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By Annie Keller

Published July 28, 2020

The coronavirus disease (COVID-19) pandemic is truly a global one; no country has been unaffected. In a recent study published in the Global Journal on Quality and Safety in Healthcare (JQSH) , Laila Abu Esba and colleagues from the Ministry of National Guard Health Affairs (MNGHA) ​​in Saudi Arabia detail how the country has been handling the crisis. The Pharmacy and Therapeutics (P&T) committee from there has been responsible for providing guidelines for how to handle the COVID-19 pandemic. 

The committee’s plan is a multipart one. First, the committee went through all studies in the PubMed database that highlighted either COVID-19 itself or any potential treatment options. Those studies were then categorized into three subsets: actual human trials, studies simply done on the virus itself, and articles that simply discussed treatments in theory. At the time of their analysis, there were 20 studies found; 14 were from the first category, two from the second, and four from the third. After a thorough review and consideration, several drugs were recommended to be kept in good stock: chloroquine, hydroxychloroquine + azithromycin, lopinavir / ritonavir, oseltamivir, and ribavirin. At the time, few of these drugs were being used in a clinical basis.

The committee also recognized that one of the most challenging problems during the initial outbreak was low supply of many essential drugs. As a result, they coordinated with the pharmaceutical planning department to make sure that adequate supplies of drugs anticipated to increase in demand would be well secured and stocked.

The third part of the plan involved estimating the potential number of patients even before there was a spike in cases. They reviewed different models to make a local prediction. Both the model and factors such as global reports that 20% of cases would be severe enough to require intensive care were used, and the authors planned accordingly.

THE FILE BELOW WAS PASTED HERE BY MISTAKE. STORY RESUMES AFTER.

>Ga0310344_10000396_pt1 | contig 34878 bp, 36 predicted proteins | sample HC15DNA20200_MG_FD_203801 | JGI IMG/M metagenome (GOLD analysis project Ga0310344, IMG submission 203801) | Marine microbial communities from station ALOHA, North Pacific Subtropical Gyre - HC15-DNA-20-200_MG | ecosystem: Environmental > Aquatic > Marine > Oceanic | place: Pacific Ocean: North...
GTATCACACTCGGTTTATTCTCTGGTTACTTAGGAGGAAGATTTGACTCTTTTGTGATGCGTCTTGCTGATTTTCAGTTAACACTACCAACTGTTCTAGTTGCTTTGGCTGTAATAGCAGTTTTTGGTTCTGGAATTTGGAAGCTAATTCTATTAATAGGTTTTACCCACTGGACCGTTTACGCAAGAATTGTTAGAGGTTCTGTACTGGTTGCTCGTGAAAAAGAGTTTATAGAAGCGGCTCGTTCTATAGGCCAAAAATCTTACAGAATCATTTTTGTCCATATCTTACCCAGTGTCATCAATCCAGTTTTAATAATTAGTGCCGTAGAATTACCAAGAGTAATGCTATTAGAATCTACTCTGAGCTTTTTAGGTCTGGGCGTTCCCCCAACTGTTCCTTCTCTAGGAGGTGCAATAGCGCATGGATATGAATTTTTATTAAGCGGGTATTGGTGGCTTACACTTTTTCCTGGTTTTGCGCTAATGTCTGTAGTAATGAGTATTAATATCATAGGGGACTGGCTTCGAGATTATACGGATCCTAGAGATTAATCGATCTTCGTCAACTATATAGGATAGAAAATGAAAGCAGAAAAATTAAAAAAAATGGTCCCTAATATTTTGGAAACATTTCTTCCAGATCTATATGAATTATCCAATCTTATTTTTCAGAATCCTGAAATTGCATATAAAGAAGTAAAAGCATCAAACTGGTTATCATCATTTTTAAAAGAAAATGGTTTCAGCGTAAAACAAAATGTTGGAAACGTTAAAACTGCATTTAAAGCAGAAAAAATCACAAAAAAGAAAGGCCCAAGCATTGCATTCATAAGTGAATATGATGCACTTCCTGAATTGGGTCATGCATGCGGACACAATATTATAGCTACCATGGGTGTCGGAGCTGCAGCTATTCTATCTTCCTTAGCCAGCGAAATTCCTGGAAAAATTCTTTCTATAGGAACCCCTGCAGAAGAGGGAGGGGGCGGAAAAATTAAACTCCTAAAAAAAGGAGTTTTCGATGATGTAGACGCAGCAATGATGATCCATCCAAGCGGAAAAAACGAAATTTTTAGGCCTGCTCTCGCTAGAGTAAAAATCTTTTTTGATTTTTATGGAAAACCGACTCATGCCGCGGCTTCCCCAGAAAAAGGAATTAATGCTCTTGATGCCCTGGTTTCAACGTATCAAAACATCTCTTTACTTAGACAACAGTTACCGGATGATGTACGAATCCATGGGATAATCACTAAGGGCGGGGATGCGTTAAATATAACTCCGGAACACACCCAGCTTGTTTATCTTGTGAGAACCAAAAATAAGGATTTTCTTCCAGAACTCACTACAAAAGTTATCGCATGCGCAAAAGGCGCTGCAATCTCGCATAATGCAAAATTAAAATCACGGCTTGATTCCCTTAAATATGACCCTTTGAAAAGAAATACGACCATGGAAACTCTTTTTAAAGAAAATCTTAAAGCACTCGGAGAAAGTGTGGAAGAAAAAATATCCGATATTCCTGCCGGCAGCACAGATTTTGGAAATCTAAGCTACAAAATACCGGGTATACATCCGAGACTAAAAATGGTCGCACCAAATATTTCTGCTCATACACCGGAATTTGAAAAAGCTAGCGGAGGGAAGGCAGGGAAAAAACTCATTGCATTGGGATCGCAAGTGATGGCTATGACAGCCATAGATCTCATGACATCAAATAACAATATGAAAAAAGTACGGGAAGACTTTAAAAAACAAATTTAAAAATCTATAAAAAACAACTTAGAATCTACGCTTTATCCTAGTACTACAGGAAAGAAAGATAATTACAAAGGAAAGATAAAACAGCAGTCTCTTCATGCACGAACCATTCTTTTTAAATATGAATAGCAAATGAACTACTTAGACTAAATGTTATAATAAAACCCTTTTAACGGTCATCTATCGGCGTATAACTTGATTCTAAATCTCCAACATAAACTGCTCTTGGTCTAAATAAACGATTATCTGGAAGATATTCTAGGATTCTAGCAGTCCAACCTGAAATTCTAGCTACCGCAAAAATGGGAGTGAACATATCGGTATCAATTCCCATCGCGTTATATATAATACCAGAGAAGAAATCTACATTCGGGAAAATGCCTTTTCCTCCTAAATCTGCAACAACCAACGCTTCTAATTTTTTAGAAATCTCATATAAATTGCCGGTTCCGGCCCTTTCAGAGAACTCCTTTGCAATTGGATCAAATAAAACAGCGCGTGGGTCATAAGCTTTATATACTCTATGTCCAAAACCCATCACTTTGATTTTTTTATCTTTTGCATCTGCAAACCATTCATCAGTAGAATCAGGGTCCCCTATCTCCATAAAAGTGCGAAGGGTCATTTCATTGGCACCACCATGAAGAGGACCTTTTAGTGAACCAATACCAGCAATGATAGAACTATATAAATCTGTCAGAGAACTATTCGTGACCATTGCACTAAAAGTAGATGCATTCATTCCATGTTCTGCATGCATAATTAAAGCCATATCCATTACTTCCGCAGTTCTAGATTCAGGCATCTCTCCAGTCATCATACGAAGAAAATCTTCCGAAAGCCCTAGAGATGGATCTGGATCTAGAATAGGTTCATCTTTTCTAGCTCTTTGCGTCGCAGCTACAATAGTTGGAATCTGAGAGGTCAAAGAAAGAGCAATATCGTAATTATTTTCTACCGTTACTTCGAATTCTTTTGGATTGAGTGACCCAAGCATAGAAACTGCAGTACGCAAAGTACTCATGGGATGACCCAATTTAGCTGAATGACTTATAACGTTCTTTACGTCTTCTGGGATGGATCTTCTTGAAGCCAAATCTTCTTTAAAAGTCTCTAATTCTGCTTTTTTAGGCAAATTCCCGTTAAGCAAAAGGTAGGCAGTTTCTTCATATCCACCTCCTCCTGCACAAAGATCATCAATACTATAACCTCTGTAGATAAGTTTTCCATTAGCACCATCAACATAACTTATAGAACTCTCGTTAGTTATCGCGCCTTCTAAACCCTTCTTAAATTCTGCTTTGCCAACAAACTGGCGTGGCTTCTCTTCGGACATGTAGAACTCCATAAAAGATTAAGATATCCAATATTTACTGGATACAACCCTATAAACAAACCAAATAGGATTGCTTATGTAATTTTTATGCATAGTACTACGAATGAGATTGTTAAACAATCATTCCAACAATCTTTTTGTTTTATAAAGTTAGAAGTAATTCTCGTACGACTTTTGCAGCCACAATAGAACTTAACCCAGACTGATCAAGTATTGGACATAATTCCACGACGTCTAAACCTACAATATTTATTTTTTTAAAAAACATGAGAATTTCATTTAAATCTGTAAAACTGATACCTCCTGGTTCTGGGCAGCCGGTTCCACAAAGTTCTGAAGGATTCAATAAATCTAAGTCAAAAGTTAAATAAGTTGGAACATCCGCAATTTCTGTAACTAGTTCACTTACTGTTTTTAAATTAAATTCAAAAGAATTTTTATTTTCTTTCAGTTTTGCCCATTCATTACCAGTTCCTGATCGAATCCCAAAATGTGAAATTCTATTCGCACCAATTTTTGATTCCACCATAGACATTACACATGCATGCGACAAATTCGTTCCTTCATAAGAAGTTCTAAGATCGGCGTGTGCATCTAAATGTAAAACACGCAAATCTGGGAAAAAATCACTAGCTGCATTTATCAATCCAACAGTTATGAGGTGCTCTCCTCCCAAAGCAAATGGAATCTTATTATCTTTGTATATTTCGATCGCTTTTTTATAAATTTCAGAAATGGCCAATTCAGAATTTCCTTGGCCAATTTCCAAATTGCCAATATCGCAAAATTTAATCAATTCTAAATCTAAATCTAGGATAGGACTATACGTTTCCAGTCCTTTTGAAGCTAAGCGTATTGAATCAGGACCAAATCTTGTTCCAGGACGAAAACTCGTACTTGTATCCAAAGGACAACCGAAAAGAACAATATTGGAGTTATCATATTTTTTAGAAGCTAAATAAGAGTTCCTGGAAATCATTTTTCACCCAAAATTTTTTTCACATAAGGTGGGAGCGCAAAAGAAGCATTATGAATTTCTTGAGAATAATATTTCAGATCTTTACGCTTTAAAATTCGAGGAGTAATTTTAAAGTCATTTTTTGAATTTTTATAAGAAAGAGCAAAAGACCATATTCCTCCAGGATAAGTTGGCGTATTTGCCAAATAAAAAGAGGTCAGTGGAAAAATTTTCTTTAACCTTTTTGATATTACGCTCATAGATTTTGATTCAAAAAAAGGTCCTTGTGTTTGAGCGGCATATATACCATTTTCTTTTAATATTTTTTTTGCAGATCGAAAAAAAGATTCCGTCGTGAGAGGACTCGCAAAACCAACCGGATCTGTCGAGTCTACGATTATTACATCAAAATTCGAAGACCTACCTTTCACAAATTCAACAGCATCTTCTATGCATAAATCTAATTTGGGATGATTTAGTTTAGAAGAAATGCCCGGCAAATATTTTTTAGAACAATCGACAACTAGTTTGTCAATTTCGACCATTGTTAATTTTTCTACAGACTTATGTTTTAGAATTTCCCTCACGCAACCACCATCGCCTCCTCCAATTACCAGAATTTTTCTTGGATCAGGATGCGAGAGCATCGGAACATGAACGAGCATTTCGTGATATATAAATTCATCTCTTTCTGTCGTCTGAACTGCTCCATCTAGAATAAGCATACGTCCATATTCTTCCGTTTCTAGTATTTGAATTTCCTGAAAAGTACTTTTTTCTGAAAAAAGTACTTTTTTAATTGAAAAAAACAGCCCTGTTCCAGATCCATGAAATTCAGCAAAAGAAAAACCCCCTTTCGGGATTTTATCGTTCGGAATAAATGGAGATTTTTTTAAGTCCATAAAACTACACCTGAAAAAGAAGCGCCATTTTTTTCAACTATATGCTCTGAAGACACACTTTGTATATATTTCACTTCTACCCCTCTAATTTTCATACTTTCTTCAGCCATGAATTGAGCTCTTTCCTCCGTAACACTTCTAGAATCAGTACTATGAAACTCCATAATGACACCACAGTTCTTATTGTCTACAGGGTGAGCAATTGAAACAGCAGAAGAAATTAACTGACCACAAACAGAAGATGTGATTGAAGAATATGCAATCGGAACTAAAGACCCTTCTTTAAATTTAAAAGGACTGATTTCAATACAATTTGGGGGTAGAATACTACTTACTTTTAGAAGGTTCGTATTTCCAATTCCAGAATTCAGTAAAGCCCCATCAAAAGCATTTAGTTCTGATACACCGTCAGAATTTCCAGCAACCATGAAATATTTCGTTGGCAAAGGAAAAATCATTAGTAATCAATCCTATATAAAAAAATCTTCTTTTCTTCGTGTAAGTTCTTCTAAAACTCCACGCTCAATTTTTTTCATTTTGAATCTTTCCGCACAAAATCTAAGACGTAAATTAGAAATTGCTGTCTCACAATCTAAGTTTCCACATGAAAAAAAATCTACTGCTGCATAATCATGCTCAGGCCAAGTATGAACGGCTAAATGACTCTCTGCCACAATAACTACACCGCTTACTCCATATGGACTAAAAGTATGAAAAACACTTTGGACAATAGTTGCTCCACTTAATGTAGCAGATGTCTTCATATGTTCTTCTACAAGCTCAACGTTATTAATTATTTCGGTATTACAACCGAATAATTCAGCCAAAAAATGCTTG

The committee summarized their recommendations at the time of their study in the JQSH article as follows:

  1. Increase existing stocks of the following drugs: lopinavir / ritonavir, chloroquine, ribavirin, hydroxychloroquine, azithromycin, and oseltamivir.
  2. To estimate the number of patients that would require antiviral drugs based on the local number of affected cases, predictions using other countries’ trends, and an estimation of 20% of cases being moderate to severe, and to review this decision periodically based on the trend of actual number of cases.
  3. All listed potential treatments should be secured in controlled area in the pharmacy to control the stock and restricted in the electronic healthcare system.
  4. Increase supply of all supportive treatments as follows:
  • Fluids: crystalloids (normal saline and Ringer’s lactate) and electrolytes
  • Vasopressors (ie, norepinephrine, epinephrine, vasopressin, and dopamine)
  • Low-molecular-weight heparin and heparin
  • Proton-pump inhibitors
  • Sedatives
  • Albumin
  • Neuromuscular blockade (eg cisatracurium)
  • Corticosteroids
  • To develop an antiviral protocol for COVID-19 treatment, to include patient criteria for treatment and recommended doses
  • Daily stock monitoring of the potential treatments listed.

By pre-planning and with daily updates, the committee was able to create an action plan in a timely manner to proactively secure a well-stocked inventory of drugs that would be required for treating patients. The plan can serve as a model for other healthcare organizations dealing with COVID-19 and future pandemics in other parts of the world.

This picture is licensed under the  Creative Commons Attribution 2.0 Generic license. 

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